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Please use this identifier to cite or link to this item: http://hdl.handle.net/123456789/13416

Title: Clinical and epidemiological characterisation of Burkitt’s lymphoma: an eight-year case study at Komfo Anokye Teaching Hospital, Ghana
Authors: Owusu, L.
Yeboah, F. A
Osei-Akoto, Alex
Rettig, T.
Arthur, F. K. N.
Keywords: Burkitt’s lymphoma
Issue Date: 2016
Publisher: Taylor & Francis
Citation: British Journal of Biomedical Science
Abstract: Endemic Burkitt’s lymphoma (BL) is a juvenile malignant neoplasm of B-lymphocyte origin, markedly affected by climate, vegetation and geographical location. This real country-based, cross-sectional, retrospective study reviews all out-patient clinical records of patients histologically and/or clinically diagnosed with BL from January, 2000 to December, 2007 at the Komfo Anokye Teaching Hospital, Ghana, a country within the malaria and lymphoma belts of the world. The aim of the study is to clinically and epidemiologically characterise all cases of BL over an eightyear period to ascertain the most common form of BL demographically prevalent. A mean age of 6.9±2.7 (range: 1–16) was observed. Males generally dominated in incidence (M:F=1.43:1, P< 0.001) and significantly with facial presentation (P<0.05). Females weakly dominated in abdominal tumour presentation (P>0.05). The age range 4–8 years was the high risk range (P< 0.001) for both sexes. Males were affected early in life (4–7 years) compared to their female counterparts (6–11 years). Of the 551 cases reviewed, 48.3%, 32.7%, 15.8% and 3.3% involved the face, abdomen, combined facial and abdominal and either facial or abdominal with central nervous system (CNS) involvement (usually paraplegia), respectively. An intriguing observation was evident between facial and combined facial and abdominal cases which exhibited reversed trends in incidence. Three regions within the forest zone showed significantly higher (P< 0.001) incidences compared to the seven cohorts from the coastal and savannah agro-ecological zones of Ghana. No region was explicitly associated with any particular clinical presentation. The study has shown that although BL can present with demographic patterns in prevalence within a given geographical location, no clinical characterisation is associated with such patterns.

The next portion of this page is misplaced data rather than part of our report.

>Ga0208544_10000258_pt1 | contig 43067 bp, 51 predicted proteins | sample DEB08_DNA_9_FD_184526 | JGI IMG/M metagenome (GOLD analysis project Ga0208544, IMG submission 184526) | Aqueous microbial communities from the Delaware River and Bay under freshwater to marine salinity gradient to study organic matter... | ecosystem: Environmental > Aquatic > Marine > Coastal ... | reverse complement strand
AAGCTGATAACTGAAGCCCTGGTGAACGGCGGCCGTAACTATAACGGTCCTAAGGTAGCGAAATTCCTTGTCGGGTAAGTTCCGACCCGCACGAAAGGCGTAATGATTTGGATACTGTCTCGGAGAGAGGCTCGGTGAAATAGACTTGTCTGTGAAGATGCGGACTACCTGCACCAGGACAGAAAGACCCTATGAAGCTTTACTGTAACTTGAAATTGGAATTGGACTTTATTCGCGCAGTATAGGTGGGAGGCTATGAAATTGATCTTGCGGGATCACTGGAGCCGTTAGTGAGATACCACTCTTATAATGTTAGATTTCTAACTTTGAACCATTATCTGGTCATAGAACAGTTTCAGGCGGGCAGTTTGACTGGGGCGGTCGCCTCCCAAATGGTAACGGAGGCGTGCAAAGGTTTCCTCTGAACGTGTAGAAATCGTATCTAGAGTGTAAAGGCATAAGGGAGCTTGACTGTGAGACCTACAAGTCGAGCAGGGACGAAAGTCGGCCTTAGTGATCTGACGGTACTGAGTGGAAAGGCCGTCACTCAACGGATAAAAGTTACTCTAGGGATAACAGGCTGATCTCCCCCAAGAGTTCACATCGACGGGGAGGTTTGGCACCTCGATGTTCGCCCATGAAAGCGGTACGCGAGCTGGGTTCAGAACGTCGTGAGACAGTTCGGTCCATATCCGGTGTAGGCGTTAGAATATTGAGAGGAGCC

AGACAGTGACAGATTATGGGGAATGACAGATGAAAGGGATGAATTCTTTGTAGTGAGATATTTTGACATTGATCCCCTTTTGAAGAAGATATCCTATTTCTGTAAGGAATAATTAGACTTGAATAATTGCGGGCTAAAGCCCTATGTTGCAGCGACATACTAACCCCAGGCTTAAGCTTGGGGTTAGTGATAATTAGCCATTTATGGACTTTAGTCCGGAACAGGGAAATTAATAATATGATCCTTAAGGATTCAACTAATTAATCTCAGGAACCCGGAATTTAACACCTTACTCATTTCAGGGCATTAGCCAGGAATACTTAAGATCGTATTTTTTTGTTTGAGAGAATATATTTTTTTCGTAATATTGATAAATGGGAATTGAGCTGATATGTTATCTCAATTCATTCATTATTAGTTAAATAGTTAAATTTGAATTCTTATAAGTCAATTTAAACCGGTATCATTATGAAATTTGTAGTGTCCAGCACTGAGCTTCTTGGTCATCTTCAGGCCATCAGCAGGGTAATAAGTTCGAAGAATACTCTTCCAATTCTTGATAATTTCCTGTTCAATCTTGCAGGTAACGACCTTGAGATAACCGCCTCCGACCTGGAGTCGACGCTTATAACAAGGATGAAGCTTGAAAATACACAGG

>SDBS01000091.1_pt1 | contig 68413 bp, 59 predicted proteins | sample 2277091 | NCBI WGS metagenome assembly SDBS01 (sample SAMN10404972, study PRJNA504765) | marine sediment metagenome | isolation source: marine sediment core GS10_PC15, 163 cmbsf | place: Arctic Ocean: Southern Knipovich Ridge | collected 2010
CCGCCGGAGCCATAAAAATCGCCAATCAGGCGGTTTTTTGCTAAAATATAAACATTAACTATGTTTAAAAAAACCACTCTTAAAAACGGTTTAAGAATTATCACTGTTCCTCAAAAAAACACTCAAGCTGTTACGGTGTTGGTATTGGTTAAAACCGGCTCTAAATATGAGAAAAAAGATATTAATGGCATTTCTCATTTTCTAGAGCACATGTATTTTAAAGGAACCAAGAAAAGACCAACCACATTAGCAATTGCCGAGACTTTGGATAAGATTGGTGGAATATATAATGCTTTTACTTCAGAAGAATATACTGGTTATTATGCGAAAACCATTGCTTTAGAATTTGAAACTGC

Description: This article is published in Taylor and Francis and also available at http://dx.doi.org/10.1080/09674845.2010.11730283
URI: 10.1080/09674845.2010.11730283
Appears in Collections:College of Agric and Natural Resources

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